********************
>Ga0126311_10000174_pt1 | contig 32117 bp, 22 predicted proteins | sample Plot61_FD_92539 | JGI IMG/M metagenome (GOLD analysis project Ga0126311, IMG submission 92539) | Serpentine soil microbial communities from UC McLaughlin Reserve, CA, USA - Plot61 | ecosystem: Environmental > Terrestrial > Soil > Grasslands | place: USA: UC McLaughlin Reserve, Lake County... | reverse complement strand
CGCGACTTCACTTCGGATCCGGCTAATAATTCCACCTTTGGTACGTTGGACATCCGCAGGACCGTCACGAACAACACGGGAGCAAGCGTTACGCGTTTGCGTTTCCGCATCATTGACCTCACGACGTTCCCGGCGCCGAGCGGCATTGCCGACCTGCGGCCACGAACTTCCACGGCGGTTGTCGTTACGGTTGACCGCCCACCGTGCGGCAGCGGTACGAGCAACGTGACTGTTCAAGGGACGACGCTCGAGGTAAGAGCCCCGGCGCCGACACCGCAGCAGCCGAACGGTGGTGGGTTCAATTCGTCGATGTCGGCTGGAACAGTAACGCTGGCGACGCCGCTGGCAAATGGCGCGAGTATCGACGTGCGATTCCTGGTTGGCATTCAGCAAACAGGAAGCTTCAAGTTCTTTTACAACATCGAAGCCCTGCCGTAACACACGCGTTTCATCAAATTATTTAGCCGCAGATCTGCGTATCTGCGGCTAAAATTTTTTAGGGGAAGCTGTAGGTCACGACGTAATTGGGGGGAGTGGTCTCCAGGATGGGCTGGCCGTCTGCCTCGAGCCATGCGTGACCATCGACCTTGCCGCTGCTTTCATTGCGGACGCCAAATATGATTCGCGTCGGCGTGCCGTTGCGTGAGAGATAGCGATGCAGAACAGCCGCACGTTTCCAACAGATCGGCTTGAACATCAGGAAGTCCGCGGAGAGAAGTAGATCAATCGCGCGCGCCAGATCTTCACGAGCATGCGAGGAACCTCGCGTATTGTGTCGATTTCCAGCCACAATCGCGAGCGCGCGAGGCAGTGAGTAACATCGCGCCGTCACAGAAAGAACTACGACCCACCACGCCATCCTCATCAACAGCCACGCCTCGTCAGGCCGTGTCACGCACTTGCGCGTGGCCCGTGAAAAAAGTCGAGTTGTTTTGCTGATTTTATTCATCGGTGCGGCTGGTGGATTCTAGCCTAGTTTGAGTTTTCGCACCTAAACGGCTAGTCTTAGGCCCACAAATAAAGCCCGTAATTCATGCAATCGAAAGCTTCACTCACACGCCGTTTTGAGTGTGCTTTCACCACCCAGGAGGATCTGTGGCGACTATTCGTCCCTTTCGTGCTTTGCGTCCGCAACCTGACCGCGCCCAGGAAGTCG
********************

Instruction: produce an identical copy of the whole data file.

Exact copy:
>Ga0126311_10000174_pt1 | contig 32117 bp, 22 predicted proteins | sample Plot61_FD_92539 | JGI IMG/M metagenome (GOLD analysis project Ga0126311, IMG submission 92539) | Serpentine soil microbial communities from UC McLaughlin Reserve, CA, USA - Plot61 | ecosystem: Environmental > Terrestrial > Soil > Grasslands | place: USA: UC McLaughlin Reserve, Lake County... | reverse complement strand
CGCGACTTCACTTCGGATCCGGCTAATAATTCCACCTTTGGTACGTTGGACATCCGCAGGACCGTCACGAACAACACGGGAGCAAGCGTTACGCGTTTGCGTTTCCGCATCATTGACCTCACGACGTTCCCGGCGCCGAGCGGCATTGCCGACCTGCGGCCACGAACTTCCACGGCGGTTGTCGTTACGGTTGACCGCCCACCGTGCGGCAGCGGTACGAGCAACGTGACTGTTCAAGGGACGACGCTCGAGGTAAGAGCCCCGGCGCCGACACCGCAGCAGCCGAACGGTGGTGGGTTCAATTCGTCGATGTCGGCTGGAACAGTAACGCTGGCGACGCCGCTGGCAAATGGCGCGAGTATCGACGTGCGATTCCTGGTTGGCATTCAGCAAACAGGAAGCTTCAAGTTCTTTTACAACATCGAAGCCCTGCCGTAACACACGCGTTTCATCAAATTATTTAGCCGCAGATCTGCGTATCTGCGGCTAAAATTTTTTAGGGGAAGCTGTAGGTCACGACGTAATTGGGGGGAGTGGTCTCCAGGATGGGCTGGCCGTCTGCCTCGAGCCATGCGTGACCATCGACCTTGCCGCTGCTTTCATTGCGGACGCCAAATATGATTCGCGTCGGCGTGCCGTTGCGTGAGAGATAGCGATGCAGAACAGCCGCACGTTTCCAACAGATCGGCTTGAACATCAGGAAGTCCGCGGAGAGAAGTAGATCAATCGCGCGCGCCAGATCTTCACGAGCATGCGAGGAACCTCGCGTATTGTGTCGATTTCCAGCCACAATCGCGAGCGCGCGAGGCAGTGAGTAACATCGCGCCGTCACAGAAAGAACTACGACCCACCACGCCATCCTCATCAACAGCCACGCCTCGTCAGGCCGTGTCACGCACTTGCGCGTGGCCCGTGAAAAAAGTCGAGTTGTTTTGCTGATTTTATTCATCGGTGCGGCTGGTGGATTCTAGCCTAGTTTGAGTTTTCGCACCTAAACGGCTAGTCTTAGGCCCACAAATAAAGCCCGTAATTCATGCAATCGAAAGCTTCACTCACACGCCGTTTTGAGTGTGCTTTCACCACCCAGGAGGATCTGTGGCGACTATTCGTCCCTTTCGTGCTTTGCGTCCGCAACCTGACCGCGCCCAGGAAGTCG